Ghanaian leaders and others from emerging economies have not done well to ensure economic growth benefits citizens, that is according to eminent economists and policy makers who are at a two-day conference in London.
The conference is put together by the London School of Economics and International Growth Centre, a Nongovernmental Organisation (NGO).
Director of International Growth Center and Professor of Economics at the London School of Economics, Professor Robin Burges, said the conference will be looking at ways emerging economies can draw lessons from their peers in terms of promoting sustainable growth and demand-led policy based on research.
Parliamentary Under Secretary of State for International Development Rt. Honourable Lynne Feathers promised that the UK government is working to increase their support for developing countries to enhance economic growth.
There would also be special sessions on management of natural resources in Ghana and the impact of Chinese investments in small scale mining in Ghana.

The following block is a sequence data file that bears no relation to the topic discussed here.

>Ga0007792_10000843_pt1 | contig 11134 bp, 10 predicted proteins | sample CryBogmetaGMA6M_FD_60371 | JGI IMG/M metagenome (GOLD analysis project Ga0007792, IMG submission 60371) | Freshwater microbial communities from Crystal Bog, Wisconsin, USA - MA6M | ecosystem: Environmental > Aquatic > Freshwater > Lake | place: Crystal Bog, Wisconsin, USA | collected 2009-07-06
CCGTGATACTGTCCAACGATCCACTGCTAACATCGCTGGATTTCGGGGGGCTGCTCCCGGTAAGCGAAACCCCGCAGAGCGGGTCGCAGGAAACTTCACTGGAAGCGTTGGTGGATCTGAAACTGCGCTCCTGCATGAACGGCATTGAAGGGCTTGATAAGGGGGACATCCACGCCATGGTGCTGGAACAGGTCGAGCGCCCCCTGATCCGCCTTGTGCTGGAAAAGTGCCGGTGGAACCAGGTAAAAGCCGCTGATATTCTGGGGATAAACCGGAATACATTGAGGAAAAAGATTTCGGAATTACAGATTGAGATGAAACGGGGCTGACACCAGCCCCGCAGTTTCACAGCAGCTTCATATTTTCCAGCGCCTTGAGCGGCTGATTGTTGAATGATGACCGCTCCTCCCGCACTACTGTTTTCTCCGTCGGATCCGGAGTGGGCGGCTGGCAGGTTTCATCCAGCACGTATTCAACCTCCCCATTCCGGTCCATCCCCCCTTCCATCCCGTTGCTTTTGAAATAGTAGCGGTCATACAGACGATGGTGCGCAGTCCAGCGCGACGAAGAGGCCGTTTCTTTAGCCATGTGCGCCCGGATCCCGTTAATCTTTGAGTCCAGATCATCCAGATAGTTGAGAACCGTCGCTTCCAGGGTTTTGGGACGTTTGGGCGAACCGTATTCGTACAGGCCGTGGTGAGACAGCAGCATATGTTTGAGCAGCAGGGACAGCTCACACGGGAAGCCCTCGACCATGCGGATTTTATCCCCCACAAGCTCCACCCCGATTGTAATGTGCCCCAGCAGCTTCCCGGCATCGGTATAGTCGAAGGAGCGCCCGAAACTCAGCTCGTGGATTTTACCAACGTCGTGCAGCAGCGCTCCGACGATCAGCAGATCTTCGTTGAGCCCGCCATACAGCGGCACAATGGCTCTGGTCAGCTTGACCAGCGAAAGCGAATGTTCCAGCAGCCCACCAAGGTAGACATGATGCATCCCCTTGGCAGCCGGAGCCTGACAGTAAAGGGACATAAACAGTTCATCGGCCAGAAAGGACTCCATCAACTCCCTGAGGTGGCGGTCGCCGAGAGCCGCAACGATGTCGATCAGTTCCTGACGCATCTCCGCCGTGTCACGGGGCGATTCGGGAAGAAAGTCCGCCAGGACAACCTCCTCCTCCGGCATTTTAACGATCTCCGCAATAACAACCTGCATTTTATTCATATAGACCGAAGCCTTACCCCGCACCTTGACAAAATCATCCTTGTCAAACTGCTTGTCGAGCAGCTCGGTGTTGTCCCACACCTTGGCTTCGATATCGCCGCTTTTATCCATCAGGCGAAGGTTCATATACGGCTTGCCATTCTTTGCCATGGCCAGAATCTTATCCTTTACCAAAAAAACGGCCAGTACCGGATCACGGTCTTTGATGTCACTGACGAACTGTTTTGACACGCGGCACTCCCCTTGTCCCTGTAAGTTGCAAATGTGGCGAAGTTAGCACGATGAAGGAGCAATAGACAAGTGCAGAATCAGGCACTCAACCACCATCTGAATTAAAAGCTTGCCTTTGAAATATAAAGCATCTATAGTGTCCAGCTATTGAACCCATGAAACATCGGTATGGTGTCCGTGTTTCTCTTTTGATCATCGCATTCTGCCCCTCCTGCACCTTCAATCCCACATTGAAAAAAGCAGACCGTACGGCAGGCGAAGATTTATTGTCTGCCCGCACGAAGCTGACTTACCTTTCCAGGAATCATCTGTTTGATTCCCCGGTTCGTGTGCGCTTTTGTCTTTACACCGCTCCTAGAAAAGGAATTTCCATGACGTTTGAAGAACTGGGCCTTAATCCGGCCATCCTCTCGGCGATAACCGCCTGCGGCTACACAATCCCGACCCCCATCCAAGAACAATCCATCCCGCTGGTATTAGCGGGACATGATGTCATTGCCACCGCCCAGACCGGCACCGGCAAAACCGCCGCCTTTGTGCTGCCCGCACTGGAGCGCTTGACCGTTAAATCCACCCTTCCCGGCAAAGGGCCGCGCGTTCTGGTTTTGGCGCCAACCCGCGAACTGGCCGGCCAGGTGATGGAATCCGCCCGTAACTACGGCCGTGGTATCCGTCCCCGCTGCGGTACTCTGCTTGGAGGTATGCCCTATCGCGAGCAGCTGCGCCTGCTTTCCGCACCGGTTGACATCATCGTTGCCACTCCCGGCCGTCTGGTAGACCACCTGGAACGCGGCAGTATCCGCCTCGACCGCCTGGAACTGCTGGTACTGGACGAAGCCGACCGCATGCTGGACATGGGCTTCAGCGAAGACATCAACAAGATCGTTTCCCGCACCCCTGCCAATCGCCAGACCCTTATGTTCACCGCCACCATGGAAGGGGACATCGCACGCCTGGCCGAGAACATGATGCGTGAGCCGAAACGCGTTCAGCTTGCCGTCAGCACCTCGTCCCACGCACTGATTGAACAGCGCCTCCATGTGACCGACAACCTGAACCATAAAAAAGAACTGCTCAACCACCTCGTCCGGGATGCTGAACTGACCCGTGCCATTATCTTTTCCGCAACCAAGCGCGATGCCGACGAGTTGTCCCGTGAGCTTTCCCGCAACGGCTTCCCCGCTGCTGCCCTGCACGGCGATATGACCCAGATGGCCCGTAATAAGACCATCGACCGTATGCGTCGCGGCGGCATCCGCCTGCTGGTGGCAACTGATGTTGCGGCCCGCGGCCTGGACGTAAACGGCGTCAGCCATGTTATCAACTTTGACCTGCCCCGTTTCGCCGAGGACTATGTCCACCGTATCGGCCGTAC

The International Growth Center combines a global network of world-leading researchers with a set of in country teams committed to sustained, high level policy environment.
Established in 2008 with funding by the UK government’s Department for International Development (DFID), the International Growth Centre (IGC) aims to promote sustainable growth in developing countries by providing demand-led policy advice based on frontier research.
Through a distinctly collaborative and cross-national approach to research and policy influence, the IGC has developed an innovative model that focuses on developing an effective state, fostering private sector enterprise, enabling functioning cities and promoting access to energy – with the underlying aim of driving up living standards and lifting people out of poverty.
Based in the London School of Economics and Political Science in partnership with the University of Oxford, the IGC directs a global network of over 1,000 world-leading researchers and 15 in-country teams in 14 states throughout Africa and South Asia.
The IGC works closely with partner governments to generate high quality research and policy advice on key growth challenges.
Originally, these challenges were grouped under 10 research programes which ranged from agriculture to political economy.
By linking policymakers with world-leading researchers and in-country teams, the research the IGC conducted from 2008-2013 (Phase I) profoundly influenced growth policy debates at the country and global levels.